By Jacquie Maund
Alliance for Healthier Communities
and Hazel Stewart
Toronto Public Health
April is oral health month in Canada. Ads remind us to book an appointment with our dentist for a regular dental exam and to get our teeth cleaned by a dental hygienist. But in Canada’s private dental-care system, you have to pay for both of these oral health services.
So what if you can’t afford to see a dentist or dental hygienist? You’re not alone.
Approximately one in six Canadians has difficulty getting oral healthcare because they can’t afford it, they don’t have dental insurance or it’s too expensive to travel to the nearest provider.
In Ontario, it’s estimated that two million to three million people haven’t seen a dentist in the past year – the main reason cited being cost.
Ontario has some public dental programs for children under 18 years of age in very low-income families. There’s also a patchwork of basic dental programs for people receiving social assistance. There are no dental health provincial programs for low-income adults and seniors.
The most vulnerable people in our communities don’t have access to dental care: low-wage workers and their children; seniors and the institutionalized elderly; new Canadians; and indigenous people. So it should come as no surprise that these are the Ontario groups with the highest rates of tooth decay, dental pain and gum disease.
Oral diseases affect a person’s general health and overall well-being.
There’s a link between poor oral health and the severity of chronic conditions such as diabetes, cardiovascular and respiratory diseases. Oral diseases and missing teeth also affect a person’s sense of self-worth and their ability to get employment. It’s tough to look for a job while experiencing dental pain or if you’re missing front teeth.
So what are people doing when they’re in dental pain but can’t afford to see a dentist?
Many turn to their family doctors in the hope they can get help. Some, in desperation, try to treat the pain themselves or go to black market dentists who aren’t qualified to provide care.
In 2014, there were almost 222,000 visits to Ontario physician offices for teeth and gum issues. That means that approximately every three minutes, someone went to an Ontario doctor’s office seeking care for a dental problem.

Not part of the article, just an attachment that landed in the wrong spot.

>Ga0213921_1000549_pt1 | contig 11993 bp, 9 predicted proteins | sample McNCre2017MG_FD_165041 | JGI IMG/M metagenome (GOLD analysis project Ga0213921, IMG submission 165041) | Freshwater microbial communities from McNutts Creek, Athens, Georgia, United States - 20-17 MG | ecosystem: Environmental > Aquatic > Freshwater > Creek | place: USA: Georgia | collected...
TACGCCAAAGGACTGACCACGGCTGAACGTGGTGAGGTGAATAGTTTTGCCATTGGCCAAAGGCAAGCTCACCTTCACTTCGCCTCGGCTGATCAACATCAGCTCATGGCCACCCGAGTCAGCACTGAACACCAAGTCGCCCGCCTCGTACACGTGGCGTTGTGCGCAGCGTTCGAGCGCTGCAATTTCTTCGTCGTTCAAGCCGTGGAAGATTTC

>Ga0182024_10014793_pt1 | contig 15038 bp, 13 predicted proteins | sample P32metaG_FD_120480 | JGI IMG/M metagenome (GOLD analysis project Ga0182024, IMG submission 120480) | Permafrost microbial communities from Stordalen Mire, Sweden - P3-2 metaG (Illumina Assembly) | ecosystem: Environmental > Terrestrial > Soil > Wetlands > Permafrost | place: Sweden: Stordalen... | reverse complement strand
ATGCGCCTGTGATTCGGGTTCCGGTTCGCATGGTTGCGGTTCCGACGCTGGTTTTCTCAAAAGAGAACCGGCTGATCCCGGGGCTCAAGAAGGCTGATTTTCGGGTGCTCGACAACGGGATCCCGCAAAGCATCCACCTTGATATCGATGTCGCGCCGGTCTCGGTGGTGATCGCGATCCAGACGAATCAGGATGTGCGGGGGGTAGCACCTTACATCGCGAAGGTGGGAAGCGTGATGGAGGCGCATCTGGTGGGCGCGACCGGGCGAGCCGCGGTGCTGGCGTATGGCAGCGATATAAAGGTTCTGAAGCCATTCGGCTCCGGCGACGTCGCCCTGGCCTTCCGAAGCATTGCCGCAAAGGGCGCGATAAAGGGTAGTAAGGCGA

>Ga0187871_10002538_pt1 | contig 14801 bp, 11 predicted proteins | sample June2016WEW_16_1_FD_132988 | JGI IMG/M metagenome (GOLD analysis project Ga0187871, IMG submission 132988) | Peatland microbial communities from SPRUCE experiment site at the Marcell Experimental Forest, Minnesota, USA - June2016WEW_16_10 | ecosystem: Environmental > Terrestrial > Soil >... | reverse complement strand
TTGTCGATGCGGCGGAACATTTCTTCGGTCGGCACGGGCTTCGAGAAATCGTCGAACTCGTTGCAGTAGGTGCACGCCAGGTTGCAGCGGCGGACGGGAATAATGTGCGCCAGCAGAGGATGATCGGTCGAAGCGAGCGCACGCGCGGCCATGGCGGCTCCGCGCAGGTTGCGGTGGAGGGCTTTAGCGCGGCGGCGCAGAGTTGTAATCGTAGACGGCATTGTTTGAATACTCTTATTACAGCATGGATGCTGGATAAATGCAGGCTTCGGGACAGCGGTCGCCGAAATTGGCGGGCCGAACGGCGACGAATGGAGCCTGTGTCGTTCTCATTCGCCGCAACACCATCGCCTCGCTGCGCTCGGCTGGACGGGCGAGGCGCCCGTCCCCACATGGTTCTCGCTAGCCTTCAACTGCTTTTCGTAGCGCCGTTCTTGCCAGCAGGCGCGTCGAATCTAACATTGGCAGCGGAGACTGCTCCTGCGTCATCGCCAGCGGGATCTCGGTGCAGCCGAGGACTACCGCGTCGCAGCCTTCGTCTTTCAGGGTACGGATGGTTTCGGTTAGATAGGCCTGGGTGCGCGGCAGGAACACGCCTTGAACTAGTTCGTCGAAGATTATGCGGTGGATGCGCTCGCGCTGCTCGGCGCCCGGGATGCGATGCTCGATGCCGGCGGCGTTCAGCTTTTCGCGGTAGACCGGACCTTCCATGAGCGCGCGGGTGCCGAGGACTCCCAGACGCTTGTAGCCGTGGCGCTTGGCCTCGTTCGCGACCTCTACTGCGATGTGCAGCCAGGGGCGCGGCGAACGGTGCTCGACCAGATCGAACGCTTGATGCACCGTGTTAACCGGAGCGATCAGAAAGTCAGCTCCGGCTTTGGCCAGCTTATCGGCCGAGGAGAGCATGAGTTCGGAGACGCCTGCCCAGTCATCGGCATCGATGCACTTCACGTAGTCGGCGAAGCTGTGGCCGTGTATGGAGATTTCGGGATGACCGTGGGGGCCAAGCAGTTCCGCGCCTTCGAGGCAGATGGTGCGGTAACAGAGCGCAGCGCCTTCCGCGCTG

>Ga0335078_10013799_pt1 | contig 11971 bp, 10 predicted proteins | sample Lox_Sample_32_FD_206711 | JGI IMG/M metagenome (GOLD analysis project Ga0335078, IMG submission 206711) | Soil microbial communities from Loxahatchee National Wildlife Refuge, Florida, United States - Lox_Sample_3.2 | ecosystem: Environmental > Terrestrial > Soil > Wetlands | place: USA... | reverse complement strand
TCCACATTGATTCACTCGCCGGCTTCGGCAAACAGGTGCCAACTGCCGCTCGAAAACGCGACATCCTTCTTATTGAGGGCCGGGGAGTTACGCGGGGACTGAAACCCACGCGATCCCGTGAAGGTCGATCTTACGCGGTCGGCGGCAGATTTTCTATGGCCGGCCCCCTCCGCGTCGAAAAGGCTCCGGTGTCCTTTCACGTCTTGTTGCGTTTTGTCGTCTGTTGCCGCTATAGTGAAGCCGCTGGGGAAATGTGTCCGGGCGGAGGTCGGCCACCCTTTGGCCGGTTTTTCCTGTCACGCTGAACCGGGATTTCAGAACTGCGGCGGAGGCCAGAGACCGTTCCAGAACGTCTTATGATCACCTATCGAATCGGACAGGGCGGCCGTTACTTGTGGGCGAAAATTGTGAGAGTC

But physicians are not trained or equipped to deal with diseases affecting teeth and gums, so they can’t provide appropriate treatment.
The Ontario Health Insurance Plan (OHIP) pays a doctor a minimum of $33.70 per 15-minute patient visit. So these dental-related visits added up to at least $7.5 million of additional costs for Ontario’s healthcare system in 2014 alone, with no proper treatment of the underlying health issue. This is a waste of physicians’ valuable time and public funding.
It’s time to develop an effective public solution to this oral healthcare problem. It’s time to acknowledge that the private dentistry model doesn’t meet the needs of low-income and vulnerable people. And it’s time to stand firm and say the status quo is unacceptable.
A recent survey by the Ontario Oral Health Alliance found that many private dental practices refuse to accept adults who are on social assistance programs. Many private dentists admit they’re frustrated because low-income people can’t pay and often miss appointments.
Research shows that most people living on low income prefer to be treated in public dental clinics where they are welcomed and valued and don’t experience stigma.
Let’s build on this evidence and work toward the goal of equitable access to oral healthcare for everyone in Ontario.
Public healthcare dollars spent on acute care for oral health in emergency rooms and physician offices would be better spent expanding public oral health programs to low income adults and seniors, delivered through models that are truly accessible for the elderly, people living on low incomes, newcomers and indigenous people.
Such models include delivering services within community health centres, aboriginal health access centres, public health units and via public mobile dental buses. In other words, in places where many vulnerable people already access their health and social services.
At community health centres, low-income people can get their teeth checked while being referred to other appropriate services, such as diabetes management programs, the mental health team, nutrition programs and primary healthcare all delivered at the same location.
So this April, let’s talk about how to best meet the oral health needs of people who cannot afford private dental care – because we all deserve a healthy mouth and smile.
Jacquie Maund is the Policy and Government Relations Lead at the Alliance for Healthier Communities. Dr. Hazel Stewart is the Director of Dental and Oral Health Services in Toronto Public Health.